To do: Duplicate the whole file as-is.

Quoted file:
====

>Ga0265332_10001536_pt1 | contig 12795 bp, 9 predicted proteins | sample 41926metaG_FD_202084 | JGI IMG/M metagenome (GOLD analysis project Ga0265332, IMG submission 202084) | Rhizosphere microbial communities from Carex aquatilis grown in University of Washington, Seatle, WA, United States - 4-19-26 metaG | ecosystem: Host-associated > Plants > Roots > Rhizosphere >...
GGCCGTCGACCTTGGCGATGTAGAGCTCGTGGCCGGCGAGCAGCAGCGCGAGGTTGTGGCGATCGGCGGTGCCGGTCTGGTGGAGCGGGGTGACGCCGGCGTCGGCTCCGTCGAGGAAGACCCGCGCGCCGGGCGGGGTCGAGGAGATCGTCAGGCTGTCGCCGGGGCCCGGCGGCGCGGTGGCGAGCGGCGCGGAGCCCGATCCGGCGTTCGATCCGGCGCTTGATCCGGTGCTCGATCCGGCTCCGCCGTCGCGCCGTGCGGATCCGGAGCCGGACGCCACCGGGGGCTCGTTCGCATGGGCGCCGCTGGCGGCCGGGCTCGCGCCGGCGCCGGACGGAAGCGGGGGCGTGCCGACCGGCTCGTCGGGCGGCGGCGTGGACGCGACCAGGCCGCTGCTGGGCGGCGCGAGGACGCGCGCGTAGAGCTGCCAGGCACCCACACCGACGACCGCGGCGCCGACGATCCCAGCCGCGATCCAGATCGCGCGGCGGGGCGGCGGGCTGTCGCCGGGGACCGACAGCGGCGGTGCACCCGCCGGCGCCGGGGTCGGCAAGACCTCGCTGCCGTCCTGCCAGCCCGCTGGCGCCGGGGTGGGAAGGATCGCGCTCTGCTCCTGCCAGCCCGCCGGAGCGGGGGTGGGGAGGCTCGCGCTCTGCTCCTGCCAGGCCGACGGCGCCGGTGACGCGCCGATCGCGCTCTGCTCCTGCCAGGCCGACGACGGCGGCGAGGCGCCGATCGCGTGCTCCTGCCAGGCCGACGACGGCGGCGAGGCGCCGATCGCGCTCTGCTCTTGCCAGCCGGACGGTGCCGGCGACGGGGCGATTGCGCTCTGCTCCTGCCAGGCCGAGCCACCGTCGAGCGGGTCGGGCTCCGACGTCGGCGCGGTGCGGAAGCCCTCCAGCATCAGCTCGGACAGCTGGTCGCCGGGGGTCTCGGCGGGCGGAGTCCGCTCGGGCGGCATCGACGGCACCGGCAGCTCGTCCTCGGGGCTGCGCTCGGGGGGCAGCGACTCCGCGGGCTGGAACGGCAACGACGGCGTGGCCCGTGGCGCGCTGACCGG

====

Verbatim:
>Ga0265332_10001536_pt1 | contig 12795 bp, 9 predicted proteins | sample 41926metaG_FD_202084 | JGI IMG/M metagenome (GOLD analysis project Ga0265332, IMG submission 202084) | Rhizosphere microbial communities from Carex aquatilis grown in University of Washington, Seatle, WA, United States - 4-19-26 metaG | ecosystem: Host-associated > Plants > Roots > Rhizosphere >...
GGCCGTCGACCTTGGCGATGTAGAGCTCGTGGCCGGCGAGCAGCAGCGCGAGGTTGTGGCGATCGGCGGTGCCGGTCTGGTGGAGCGGGGTGACGCCGGCGTCGGCTCCGTCGAGGAAGACCCGCGCGCCGGGCGGGGTCGAGGAGATCGTCAGGCTGTCGCCGGGGCCCGGCGGCGCGGTGGCGAGCGGCGCGGAGCCCGATCCGGCGTTCGATCCGGCGCTTGATCCGGTGCTCGATCCGGCTCCGCCGTCGCGCCGTGCGGATCCGGAGCCGGACGCCACCGGGGGCTCGTTCGCATGGGCGCCGCTGGCGGCCGGGCTCGCGCCGGCGCCGGACGGAAGCGGGGGCGTGCCGACCGGCTCGTCGGGCGGCGGCGTGGACGCGACCAGGCCGCTGCTGGGCGGCGCGAGGACGCGCGCGTAGAGCTGCCAGGCACCCACACCGACGACCGCGGCGCCGACGATCCCAGCCGCGATCCAGATCGCGCGGCGGGGCGGCGGGCTGTCGCCGGGGACCGACAGCGGCGGTGCACCCGCCGGCGCCGGGGTCGGCAAGACCTCGCTGCCGTCCTGCCAGCCCGCTGGCGCCGGGGTGGGAAGGATCGCGCTCTGCTCCTGCCAGCCCGCCGGAGCGGGGGTGGGGAGGCTCGCGCTCTGCTCCTGCCAGGCCGACGGCGCCGGTGACGCGCCGATCGCGCTCTGCTCCTGCCAGGCCGACGACGGCGGCGAGGCGCCGATCGCGTGCTCCTGCCAGGCCGACGACGGCGGCGAGGCGCCGATCGCGCTCTGCTCTTGCCAGCCGGACGGTGCCGGCGACGGGGCGATTGCGCTCTGCTCCTGCCAGGCCGAGCCACCGTCGAGCGGGTCGGGCTCCGACGTCGGCGCGGTGCGGAAGCCCTCCAGCATCAGCTCGGACAGCTGGTCGCCGGGGGTCTCGGCGGGCGGAGTCCGCTCGGGCGGCATCGACGGCACCGGCAGCTCGTCCTCGGGGCTGCGCTCGGGGGGCAGCGACTCCGCGGGCTGGAACGGCAACGACGGCGTGGCCCGTGGCGCGCTGACCGG